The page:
“Intelligence is the ability to adapt to change.” Stephen Hawking.
14th March 2018, will be a day etched in the minds of millions of us. Wednesday morning started with the news of the demise of the legendary cosmologist, Stephen Hawking. For someone who at 21 was diagnosed with Amyotrophic Lateral Sclerosis (ALS), his was a journey against time, beating all odds. He had the ability to adapt to changing situations. Hawking liked to say that he was born 300 years to the day after Galileo died. Stephen Hawking died on Wednesday, 139 years after Albert Einstein was born.This was a fitting bookend.
Stephen Hawking Taught Us How To Live
Nicknamed Einstein in his school days, Stephen considered this was media hype, driven by the public’s thirst for heroes. For his fans, students and even his critics, Stephen Hawking was, in fact, an Einsteinian. He was their hero, not only for the topics he taught and the research he carried out but moreover, he was a hero for he taught us how to live.
There will be debates on the works of Stephen Hawking. However, all will agree that he was a man who revolutionized imaginations. For those who didn’t know about him, Stephen Hawking was ‘the wheelchair guy’ in the words of Homer Simpson. Despite being slowly paralyzed by Lou Gehrig’s disease, to the point where he could move only an eyeball, Hawking roamed across the world, or let’s say, the universe. He was an avid reader and writer of some of the world’s best sellers, a complete family man and a professor who nurtured generations of graduates.
To scientists, however, the wheelchair guy will always be remembered for his research on gravity. His works on gravity resulted in placing Dr. Hawking as an icon of mystery and curiosity and determination to understand the universe.
He was not just a slow learner like Einstein, who would never leave once he had seized on some question, but Dr. Hawking was said to be legendary, even irritatingly stubborn. Dr. Hawking rose to fame for his research on general relativity and black holes.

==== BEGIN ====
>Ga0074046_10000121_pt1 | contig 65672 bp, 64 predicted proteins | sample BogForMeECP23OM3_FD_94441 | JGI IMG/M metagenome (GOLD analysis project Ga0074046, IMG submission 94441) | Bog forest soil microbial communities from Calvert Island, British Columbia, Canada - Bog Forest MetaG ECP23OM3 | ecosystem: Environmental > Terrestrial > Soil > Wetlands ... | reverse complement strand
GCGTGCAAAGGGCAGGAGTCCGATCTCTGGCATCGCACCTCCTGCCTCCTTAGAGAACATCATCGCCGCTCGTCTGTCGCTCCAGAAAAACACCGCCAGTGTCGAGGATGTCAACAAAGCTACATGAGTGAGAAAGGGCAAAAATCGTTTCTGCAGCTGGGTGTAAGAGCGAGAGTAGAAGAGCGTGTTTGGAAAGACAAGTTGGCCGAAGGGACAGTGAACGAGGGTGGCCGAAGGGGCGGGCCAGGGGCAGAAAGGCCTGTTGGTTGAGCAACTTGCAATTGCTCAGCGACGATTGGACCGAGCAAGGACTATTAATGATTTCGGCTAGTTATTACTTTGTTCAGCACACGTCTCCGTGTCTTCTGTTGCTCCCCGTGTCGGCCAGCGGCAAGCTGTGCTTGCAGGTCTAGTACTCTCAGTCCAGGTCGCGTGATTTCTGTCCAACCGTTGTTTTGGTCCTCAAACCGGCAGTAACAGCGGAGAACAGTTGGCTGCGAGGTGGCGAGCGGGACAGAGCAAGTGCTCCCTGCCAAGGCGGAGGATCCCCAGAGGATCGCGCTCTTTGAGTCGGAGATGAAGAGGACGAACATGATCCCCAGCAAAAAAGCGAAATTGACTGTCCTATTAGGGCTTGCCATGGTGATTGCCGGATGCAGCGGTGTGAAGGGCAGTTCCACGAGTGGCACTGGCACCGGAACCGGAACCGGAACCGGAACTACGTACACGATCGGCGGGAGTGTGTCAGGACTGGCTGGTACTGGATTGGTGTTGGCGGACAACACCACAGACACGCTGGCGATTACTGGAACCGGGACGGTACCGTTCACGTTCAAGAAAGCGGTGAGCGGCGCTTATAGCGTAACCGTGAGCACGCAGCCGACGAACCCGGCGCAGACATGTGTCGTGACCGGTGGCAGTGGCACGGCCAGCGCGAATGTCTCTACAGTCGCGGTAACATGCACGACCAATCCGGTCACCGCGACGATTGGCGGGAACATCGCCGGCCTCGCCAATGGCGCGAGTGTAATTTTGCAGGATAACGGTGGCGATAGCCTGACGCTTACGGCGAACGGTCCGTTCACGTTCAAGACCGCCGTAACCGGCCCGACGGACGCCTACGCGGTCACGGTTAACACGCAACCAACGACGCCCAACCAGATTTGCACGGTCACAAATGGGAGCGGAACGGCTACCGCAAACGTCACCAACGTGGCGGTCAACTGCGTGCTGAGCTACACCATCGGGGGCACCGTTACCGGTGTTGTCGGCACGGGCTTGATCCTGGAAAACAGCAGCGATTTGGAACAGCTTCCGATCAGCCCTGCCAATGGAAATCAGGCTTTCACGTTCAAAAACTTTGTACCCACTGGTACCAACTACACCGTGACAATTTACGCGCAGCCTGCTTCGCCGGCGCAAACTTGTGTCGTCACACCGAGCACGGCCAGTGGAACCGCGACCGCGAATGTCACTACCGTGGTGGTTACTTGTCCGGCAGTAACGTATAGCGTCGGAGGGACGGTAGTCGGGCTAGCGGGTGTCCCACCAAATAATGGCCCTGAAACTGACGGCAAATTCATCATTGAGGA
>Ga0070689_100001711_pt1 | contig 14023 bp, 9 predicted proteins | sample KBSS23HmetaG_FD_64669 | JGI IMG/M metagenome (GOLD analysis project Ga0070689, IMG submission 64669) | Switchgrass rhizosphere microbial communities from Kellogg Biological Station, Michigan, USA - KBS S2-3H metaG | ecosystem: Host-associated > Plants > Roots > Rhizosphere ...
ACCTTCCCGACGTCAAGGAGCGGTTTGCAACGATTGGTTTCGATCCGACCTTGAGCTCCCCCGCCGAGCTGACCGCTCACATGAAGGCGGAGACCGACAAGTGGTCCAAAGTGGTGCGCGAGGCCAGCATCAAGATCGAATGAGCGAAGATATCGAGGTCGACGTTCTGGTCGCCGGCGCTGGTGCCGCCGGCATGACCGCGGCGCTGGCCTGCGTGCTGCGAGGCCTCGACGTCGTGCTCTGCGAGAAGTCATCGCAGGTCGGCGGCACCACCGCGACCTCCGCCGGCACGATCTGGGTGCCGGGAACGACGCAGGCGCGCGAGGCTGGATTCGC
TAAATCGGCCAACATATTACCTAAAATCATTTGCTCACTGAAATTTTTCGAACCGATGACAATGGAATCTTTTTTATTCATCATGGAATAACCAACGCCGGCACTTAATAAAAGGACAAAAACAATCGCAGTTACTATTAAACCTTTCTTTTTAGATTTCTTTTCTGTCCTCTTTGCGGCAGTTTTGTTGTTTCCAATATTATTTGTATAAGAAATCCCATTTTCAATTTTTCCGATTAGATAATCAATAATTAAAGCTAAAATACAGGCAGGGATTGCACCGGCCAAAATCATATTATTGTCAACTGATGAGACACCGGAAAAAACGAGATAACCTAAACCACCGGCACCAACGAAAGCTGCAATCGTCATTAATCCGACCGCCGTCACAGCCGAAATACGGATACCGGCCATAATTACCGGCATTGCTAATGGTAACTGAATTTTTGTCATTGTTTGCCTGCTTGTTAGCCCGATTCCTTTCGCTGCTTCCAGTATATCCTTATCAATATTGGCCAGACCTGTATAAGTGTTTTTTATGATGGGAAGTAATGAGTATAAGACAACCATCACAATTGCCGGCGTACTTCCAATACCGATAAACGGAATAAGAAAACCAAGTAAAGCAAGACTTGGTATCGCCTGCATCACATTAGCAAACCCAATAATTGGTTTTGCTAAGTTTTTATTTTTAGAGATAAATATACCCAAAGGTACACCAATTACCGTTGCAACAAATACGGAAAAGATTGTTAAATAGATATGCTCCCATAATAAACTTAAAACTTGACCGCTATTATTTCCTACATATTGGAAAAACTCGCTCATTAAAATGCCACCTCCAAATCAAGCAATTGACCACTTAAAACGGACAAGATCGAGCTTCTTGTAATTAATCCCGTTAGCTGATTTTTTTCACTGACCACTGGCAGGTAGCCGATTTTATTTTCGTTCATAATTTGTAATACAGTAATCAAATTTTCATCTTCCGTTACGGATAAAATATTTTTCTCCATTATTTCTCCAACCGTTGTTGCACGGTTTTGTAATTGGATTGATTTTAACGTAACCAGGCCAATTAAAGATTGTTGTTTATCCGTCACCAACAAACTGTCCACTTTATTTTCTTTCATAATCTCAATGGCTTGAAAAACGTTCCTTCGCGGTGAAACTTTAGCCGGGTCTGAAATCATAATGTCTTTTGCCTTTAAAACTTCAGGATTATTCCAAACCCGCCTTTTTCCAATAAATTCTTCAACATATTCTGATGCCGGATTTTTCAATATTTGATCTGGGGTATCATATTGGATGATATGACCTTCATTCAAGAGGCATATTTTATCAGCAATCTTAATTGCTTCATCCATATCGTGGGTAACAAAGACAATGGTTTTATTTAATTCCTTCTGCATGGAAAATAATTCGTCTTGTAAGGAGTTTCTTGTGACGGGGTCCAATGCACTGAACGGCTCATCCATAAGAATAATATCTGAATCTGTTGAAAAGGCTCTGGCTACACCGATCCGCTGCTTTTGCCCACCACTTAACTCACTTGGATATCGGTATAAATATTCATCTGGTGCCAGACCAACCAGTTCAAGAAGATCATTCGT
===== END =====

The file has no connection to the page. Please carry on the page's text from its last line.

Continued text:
Stephen Hawking: The whistleblower
However, he was someone who would often venture out of his area of research and highlight what he saw as the great challenges and existential threats for humanity in the coming decades. Some of Stephen Hawking’s remarks sparked headlines in the media and at times were even considered controversial.
Dr. Hawking was bothered about the exploitation of the resources on the earth. It was for years that he had been calling for humans to begin the process of permanently settling other planets. It made news headlines again and again. Hawking was of the opinion that the entire human race will fall victim to a catastrophe of extinction in the coming time. He was worried about the so-called low-probability, high impact events, such as a large asteroid striking our planet. However, Stephen Hawking was ferociously vocal about the other potential threats: artificial intelligence, climate change, GM viruses and nuclear war to name a few.
The great physicist regarded global warming as one of the biggest threats to life on the planet. He was concerned about humans reaching a so-called tipping point, where global warming would become irreversible. He also expressed concern about America’s decision to pull out of the Paris Agreement.
It was Dr. Hawking’s intuition and wicked sense of humor apart from his fierce intellect that made him stand out, which, coupled with his illness, came to symbolize the unbounded possibilities of the human mind.
Stephen Hawking, and Sir Isaac Newton, the Englishman who founded modern physics, will rest together for eternity, or at least for its practical equivalent: the lifetime of the stones that make up Westminster Abbey in London.
The Abbey announced on Wednesday that Dr. Hawking would be given the ultimate tribute. His ashes will be interred in the Abbey in a ceremony “of Thanksgiving” to be held later this year.